# Binary searching the turning point of a function

The problem

You are given a list of $n$ positive integers. Your task is to split the list into $k$ subarrays so that the largest subarray sum is minimized.

The input

On the first line you have two integers n and k; the size of the list and the number of subarrays. On the second line you have n numbers: x1, x2, ..., xN.

The limits

$1 \leq n \leq 10^5$

$1 \leq k \leq n$

$1 \leq x \leq 10^9$

An example

Input

5 3

2 4 7 3 5


Output:

8 (the subarrays are [2,4], , [3,5])


My solution

Let's define a function isPossible, that returns true if it is possible to divide the list into $k$ subarrays so that the maximum sum is the parameter sum. The function loops through the user-inputted array and pushes elements into a vector as long as the elements do not exceed the parameter sum. When the vector can't take the next element without exceeding sum, a new vector is created. All these created vectors are pushed into a vector and if the size of the vector holding all the vectors is less than or equal to $k$, return true. Else return false.

The method vectorsum is a shortcut to getting the sum of the elements inside a vector.

After that I handle the input in main() and binary search the turning point of isPossible.

What went wrong?

I can handle the small test cases easily, but with larger numbers I get a "time limit exceeded"-error. However the time limit is 1 second and I don't think the test even took so long, so I suspect there might be something off with my data types. Any other improvements are accepted, too!

#include "stdafx.h"
#include <iostream>
#include <vector>
#include <numeric>
#include <math.h>
using namespace std;

int arraysize;
int numberofsubarrays;
long long usernumber;
vector<long long> userArray; //Used in main()

vector<vector<long long>> subarrays; //Used in isPossible()

int vectorsum(vector<long long> userVector) {
int ans = accumulate(userVector.begin(), userVector.end(), 0);
return ans;
}

bool isPossible(long long n) {
subarrays = {};
subarrays.push_back({});
for (auto u : userArray) {
subarrays.back().push_back(u);
if (vectorsum(subarrays.back()) <= n) {
continue;
}
else {
subarrays.back().pop_back();
subarrays.push_back({ u });
}
}
if ((long long)subarrays.size() > numberofsubarrays) {
return false;
}
else {
return true;
}
}

int main()
{
cin >> arraysize >> numberofsubarrays; //Input handling
for (int u = 0; u < arraysize; u++) {
cin >> usernumber;
userArray.push_back(usernumber);
}

long long left = 1;
long long middle;
long long right = pow(10, 10);

while (left + 1 != right) { //Binary search
middle = ceil((left + right) / 2);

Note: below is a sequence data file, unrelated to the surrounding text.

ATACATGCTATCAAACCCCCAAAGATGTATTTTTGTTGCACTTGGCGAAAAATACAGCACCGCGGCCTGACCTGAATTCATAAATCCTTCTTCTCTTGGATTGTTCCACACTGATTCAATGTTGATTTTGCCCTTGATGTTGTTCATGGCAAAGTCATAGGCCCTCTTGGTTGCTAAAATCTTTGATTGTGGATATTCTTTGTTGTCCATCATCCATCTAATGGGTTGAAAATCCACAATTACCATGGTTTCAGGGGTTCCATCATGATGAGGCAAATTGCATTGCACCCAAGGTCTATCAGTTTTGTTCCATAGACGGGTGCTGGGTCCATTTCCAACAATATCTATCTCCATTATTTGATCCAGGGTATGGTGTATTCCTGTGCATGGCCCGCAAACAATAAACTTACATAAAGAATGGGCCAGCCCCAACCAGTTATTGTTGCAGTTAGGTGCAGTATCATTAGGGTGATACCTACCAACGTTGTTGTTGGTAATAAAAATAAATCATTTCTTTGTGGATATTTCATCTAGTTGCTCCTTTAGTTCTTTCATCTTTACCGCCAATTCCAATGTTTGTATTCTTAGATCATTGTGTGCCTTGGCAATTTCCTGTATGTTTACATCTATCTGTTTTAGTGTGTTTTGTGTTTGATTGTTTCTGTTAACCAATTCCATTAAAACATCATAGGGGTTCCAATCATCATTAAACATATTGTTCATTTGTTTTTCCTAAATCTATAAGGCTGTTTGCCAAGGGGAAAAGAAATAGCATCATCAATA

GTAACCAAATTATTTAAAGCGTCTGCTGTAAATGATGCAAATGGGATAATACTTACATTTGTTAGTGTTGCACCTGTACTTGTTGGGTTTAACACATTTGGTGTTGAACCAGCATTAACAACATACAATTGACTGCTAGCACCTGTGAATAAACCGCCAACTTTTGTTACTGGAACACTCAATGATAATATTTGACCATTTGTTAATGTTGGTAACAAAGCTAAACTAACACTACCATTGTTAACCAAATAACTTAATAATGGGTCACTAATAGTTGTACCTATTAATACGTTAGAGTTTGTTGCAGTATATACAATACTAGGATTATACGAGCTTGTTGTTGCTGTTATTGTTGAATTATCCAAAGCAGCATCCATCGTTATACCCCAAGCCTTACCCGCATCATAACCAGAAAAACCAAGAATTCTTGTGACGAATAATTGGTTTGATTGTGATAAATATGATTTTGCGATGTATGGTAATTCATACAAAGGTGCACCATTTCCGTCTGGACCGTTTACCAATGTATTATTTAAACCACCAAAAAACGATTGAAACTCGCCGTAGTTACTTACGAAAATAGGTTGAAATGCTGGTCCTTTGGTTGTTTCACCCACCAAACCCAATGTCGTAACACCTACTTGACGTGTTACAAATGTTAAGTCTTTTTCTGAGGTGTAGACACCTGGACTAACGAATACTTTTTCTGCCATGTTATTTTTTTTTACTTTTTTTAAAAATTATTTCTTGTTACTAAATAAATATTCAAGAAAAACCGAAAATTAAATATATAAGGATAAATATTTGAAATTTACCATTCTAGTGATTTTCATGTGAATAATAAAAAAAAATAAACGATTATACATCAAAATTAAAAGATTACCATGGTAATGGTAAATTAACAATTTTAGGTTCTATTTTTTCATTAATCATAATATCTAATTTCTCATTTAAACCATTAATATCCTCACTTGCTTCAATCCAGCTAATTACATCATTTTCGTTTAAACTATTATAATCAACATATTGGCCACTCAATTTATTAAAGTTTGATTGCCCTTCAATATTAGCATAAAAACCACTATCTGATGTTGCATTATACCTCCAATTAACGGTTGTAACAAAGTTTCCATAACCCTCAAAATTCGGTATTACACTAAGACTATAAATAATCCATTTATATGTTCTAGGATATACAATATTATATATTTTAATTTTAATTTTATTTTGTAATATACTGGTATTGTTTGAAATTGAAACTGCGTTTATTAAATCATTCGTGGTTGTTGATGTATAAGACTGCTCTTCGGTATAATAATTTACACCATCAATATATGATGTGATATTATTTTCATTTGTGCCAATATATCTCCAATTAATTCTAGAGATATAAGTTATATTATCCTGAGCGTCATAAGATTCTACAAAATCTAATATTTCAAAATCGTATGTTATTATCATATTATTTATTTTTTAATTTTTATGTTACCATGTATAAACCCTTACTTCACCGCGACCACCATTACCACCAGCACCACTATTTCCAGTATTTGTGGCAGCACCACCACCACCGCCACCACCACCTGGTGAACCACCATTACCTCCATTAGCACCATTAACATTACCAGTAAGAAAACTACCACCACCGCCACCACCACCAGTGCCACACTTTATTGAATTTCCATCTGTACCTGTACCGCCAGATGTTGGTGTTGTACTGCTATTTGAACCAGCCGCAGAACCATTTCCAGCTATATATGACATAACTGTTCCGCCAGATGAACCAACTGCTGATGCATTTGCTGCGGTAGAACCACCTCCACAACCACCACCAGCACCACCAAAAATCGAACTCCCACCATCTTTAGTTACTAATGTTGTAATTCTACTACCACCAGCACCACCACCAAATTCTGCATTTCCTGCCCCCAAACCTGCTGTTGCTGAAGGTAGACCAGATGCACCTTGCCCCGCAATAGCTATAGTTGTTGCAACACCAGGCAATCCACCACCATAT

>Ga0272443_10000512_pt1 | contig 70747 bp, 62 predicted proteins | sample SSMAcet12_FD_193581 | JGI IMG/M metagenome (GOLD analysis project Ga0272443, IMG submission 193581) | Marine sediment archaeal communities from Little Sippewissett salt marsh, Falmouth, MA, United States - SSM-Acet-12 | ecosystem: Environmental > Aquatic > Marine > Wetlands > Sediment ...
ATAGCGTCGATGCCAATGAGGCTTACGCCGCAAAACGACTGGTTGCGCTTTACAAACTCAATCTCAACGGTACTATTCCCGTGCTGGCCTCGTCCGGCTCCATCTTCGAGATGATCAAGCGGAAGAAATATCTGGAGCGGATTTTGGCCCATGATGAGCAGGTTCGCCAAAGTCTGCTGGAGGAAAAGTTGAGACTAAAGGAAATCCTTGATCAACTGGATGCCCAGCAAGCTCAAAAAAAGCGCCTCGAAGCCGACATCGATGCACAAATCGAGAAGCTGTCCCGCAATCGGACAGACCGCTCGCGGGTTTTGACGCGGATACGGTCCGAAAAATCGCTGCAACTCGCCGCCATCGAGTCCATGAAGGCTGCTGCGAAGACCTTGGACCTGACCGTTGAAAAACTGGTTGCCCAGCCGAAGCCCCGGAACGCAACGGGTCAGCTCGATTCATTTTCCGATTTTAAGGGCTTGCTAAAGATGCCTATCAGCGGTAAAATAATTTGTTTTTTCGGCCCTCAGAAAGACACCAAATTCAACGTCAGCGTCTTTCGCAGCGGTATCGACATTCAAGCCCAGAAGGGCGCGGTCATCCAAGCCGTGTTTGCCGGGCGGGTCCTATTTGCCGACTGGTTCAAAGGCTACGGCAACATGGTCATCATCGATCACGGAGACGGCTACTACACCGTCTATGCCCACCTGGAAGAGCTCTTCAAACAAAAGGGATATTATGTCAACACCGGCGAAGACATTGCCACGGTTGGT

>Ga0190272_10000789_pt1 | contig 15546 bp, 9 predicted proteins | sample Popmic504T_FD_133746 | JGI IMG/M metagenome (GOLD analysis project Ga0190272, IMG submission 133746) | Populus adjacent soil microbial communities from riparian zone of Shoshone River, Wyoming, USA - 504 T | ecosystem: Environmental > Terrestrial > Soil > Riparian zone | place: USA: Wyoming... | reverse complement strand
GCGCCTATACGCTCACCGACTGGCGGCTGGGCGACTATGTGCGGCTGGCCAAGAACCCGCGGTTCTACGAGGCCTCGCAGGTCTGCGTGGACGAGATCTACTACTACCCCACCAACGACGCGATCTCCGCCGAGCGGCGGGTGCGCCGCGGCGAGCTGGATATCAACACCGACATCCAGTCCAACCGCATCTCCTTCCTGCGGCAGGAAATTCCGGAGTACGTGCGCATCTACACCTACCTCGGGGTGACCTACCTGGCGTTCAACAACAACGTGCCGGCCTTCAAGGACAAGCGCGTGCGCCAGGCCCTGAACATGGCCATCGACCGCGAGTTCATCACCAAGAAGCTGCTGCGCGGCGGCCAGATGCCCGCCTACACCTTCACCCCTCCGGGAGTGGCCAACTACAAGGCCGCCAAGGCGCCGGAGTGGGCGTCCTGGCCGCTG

/*cout << left << "  " << middle << "  " << right << endl;*/
if (isPossible(middle)) {
right = middle;
}
else {
left = middle;
}
}
cout << left + 1 << endl;
return 0;
}


Don't use using namespace std; Writing std:: a few times isn't that bad, and it helps keep the std lib types identifiable in your code.

Don't use globals so much. It is much better to limit the scope of variables to where they are needed and pass them around (possibly by reference) when needed. Usernumber for example is only used when filling the array, So something like this is much better:

for (int u = 0; u < arraysize; u++) {
long long number;
std::cin >> number;
userArray.push_back(number);
}


vectorsum has a vector passed by value, this will copy the entire vector. instead you'll want to pass by const ref:

int vectorsum(const std::vector<long long>& userVector) {
int ans = std::accumulate(userVector.begin(), userVector.end(), 0);
return ans;
}


You don't really need this function at all though, you can keep a running total instead and save yourself the loop.

You keep rebuilding the vectors over and over again, you don't even need to do that. Instead you only need to keep track of the sum of the current subarray you are testing and how many subarrays you have built already.

You can also keep track of the largest subarray sum and pass it back as new upperbound. This will reduce the iteration time once the options have been narrowed down somewhat because then you will never try 2 numbers that will create the same partition.

long long isPossible(const std::vector<long long> &user_array, long long max_sum, int max_number_subarrays) {

long long running_sum = 0;
long long largest_sum = 0;
int subarray_count = 0;
for (auto current : userArray) {
if (running_sum + current <= max_sum) {
running_sum += current;
} else {
if(running_sum > largest_sum)
largest_sum = running_sum;

running_sum = current;

subarray_count++;
if(subarray_count > max_number_subarrays)
return -1; //early out

}
}

return largest_sum;
}


and in the while loop.

while (left + 1 != right) { //Binary search
middle = ceil((left + right) / 2);
long long result = isPossible(userArray, middle, numberofsubarrays)
if (result >= 0) {
right = result;
}
else {
left = middle;
}
}
std::cout << right << endl;


You can initialize left with the largest number in the input Because if it was less than at least one sub array sum will be larger than it.

right can be initialized with the sum of the array where every element is in a single subarray.

int left = 0;
int right = 0;

for (int u = 0; u < arraysize; u++) {
long long number;
std::cin >> number;
userArray.push_back(number);

if(left < number)
left = number;
right+= number;
}

• Thanks for all your helpful tips. I'm left with two questions: 1. sum = current;? What is sum? It is not declared anywhere. 2. Argument list for class template "std::vector" is missing? How do I fix that? – Kurns Jul 4 '18 at 14:47
• 1. I forgot to change that one when I renamed the variable. and 2. I forgot to add the template param to the argument in isPossible. – ratchet freak Jul 4 '18 at 15:10